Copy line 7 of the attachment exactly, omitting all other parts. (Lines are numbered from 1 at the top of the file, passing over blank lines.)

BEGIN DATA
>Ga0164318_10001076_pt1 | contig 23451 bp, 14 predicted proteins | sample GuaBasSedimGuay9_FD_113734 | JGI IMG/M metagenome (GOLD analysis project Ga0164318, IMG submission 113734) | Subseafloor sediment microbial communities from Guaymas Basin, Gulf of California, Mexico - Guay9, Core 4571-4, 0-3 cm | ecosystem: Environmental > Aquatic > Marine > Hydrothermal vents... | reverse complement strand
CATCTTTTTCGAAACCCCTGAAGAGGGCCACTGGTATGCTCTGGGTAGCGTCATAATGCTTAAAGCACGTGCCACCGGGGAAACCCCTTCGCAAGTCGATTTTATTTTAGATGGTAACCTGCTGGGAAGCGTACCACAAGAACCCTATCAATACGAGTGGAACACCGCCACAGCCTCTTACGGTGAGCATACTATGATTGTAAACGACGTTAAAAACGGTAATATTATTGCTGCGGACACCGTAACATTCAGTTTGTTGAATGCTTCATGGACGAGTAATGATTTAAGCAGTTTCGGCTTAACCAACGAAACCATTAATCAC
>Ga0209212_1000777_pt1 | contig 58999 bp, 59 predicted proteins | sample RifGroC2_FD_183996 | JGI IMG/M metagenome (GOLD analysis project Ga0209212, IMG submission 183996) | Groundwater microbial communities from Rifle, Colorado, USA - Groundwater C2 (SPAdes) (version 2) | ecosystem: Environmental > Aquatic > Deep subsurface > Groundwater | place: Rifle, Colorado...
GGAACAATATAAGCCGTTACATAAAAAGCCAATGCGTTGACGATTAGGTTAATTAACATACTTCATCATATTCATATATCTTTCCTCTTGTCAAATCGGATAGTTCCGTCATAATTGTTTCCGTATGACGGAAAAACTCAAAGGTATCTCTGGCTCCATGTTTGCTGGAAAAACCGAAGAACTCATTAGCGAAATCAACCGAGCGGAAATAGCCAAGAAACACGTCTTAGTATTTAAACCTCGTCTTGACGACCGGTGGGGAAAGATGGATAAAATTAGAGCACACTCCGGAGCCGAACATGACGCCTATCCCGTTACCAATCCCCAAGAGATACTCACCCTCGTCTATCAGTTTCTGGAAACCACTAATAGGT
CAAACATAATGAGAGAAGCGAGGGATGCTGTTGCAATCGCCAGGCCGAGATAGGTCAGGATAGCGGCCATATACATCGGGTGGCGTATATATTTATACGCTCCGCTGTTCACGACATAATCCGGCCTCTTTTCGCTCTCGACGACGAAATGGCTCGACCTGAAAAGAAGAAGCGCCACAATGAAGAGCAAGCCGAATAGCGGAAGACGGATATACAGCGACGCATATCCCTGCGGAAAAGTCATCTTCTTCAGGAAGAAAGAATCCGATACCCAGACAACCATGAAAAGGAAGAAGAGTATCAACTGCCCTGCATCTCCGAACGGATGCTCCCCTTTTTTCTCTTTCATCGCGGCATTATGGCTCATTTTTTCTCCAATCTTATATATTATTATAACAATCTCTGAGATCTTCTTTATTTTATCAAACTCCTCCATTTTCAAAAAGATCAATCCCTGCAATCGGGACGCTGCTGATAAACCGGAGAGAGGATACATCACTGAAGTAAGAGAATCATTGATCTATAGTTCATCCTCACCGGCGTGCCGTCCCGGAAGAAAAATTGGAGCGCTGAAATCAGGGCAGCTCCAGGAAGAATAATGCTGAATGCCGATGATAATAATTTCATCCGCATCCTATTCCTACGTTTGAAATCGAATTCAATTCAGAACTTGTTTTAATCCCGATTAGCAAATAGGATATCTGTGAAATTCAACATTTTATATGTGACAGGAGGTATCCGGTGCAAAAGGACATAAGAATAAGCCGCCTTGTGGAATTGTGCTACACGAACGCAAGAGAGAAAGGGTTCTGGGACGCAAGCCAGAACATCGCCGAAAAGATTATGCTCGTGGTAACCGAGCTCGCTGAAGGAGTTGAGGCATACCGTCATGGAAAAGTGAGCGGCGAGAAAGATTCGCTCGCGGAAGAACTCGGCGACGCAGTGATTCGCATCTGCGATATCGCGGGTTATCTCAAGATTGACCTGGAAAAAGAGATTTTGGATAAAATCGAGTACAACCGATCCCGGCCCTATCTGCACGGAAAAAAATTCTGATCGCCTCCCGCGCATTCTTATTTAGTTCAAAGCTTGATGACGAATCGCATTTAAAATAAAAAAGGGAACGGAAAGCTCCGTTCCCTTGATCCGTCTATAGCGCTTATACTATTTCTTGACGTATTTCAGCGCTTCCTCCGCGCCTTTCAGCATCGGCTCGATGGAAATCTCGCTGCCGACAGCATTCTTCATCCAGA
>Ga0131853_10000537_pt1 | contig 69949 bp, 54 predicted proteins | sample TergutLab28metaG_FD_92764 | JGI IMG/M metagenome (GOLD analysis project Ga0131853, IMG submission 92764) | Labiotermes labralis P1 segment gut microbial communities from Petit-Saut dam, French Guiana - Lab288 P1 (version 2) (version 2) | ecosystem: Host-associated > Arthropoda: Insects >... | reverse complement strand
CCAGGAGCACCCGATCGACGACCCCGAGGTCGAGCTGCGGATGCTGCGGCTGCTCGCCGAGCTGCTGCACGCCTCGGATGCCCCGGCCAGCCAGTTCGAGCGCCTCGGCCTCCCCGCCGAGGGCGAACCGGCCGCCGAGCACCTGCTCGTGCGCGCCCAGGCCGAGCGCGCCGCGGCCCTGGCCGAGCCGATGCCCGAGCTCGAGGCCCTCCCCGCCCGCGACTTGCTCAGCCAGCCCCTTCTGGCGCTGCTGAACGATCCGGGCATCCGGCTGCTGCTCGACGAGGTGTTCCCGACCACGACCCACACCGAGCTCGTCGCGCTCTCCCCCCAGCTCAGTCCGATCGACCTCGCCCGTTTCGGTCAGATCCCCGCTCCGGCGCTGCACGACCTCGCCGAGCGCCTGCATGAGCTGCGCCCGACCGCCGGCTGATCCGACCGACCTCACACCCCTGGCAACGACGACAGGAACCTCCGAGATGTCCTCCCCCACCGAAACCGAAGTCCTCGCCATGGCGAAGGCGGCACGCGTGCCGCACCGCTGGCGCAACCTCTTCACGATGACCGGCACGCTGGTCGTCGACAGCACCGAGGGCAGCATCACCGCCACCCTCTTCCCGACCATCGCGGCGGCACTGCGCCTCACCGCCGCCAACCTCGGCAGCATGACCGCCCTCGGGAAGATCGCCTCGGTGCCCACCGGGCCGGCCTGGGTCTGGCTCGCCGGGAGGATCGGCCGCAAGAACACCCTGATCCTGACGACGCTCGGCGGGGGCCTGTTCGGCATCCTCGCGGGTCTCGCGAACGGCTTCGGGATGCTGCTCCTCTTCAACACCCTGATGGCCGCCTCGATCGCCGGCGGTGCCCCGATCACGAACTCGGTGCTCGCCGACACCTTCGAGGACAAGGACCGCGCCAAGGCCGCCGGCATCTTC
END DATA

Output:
CCAGGAGCACCCGATCGACGACCCCGAGGTCGAGCTGCGGATGCTGCGGCTGCTCGCCGAGCTGCTGCACGCCTCGGATGCCCCGGCCAGCCAGTTCGAGCGCCTCGGCCTCCCCGCCGAGGGCGAACCGGCCGCCGAGCACCTGCTCGTGCGCGCCCAGGCCGAGCGCGCCGCGGCCCTGGCCGAGCCGATGCCCGAGCTCGAGGCCCTCCCCGCCCGCGACTTGCTCAGCCAGCCCCTTCTGGCGCTGCTGAACGATCCGGGCATCCGGCTGCTGCTCGACGAGGTGTTCCCGACCACGACCCACACCGAGCTCGTCGCGCTCTCCCCCCAGCTCAGTCCGATCGACCTCGCCCGTTTCGGTCAGATCCCCGCTCCGGCGCTGCACGACCTCGCCGAGCGCCTGCATGAGCTGCGCCCGACCGCCGGCTGATCCGACCGACCTCACACCCCTGGCAACGACGACAGGAACCTCCGAGATGTCCTCCCCCACCGAAACCGAAGTCCTCGCCATGGCGAAGGCGGCACGCGTGCCGCACCGCTGGCGCAACCTCTTCACGATGACCGGCACGCTGGTCGTCGACAGCACCGAGGGCAGCATCACCGCCACCCTCTTCCCGACCATCGCGGCGGCACTGCGCCTCACCGCCGCCAACCTCGGCAGCATGACCGCCCTCGGGAAGATCGCCTCGGTGCCCACCGGGCCGGCCTGGGTCTGGCTCGCCGGGAGGATCGGCCGCAAGAACACCCTGATCCTGACGACGCTCGGCGGGGGCCTGTTCGGCATCCTCGCGGGTCTCGCGAACGGCTTCGGGATGCTGCTCCTCTTCAACACCCTGATGGCCGCCTCGATCGCCGGCGGTGCCCCGATCACGAACTCGGTGCTCGCCGACACCTTCGAGGACAAGGACCGCGCCAAGGCCGCCGGCATCTTC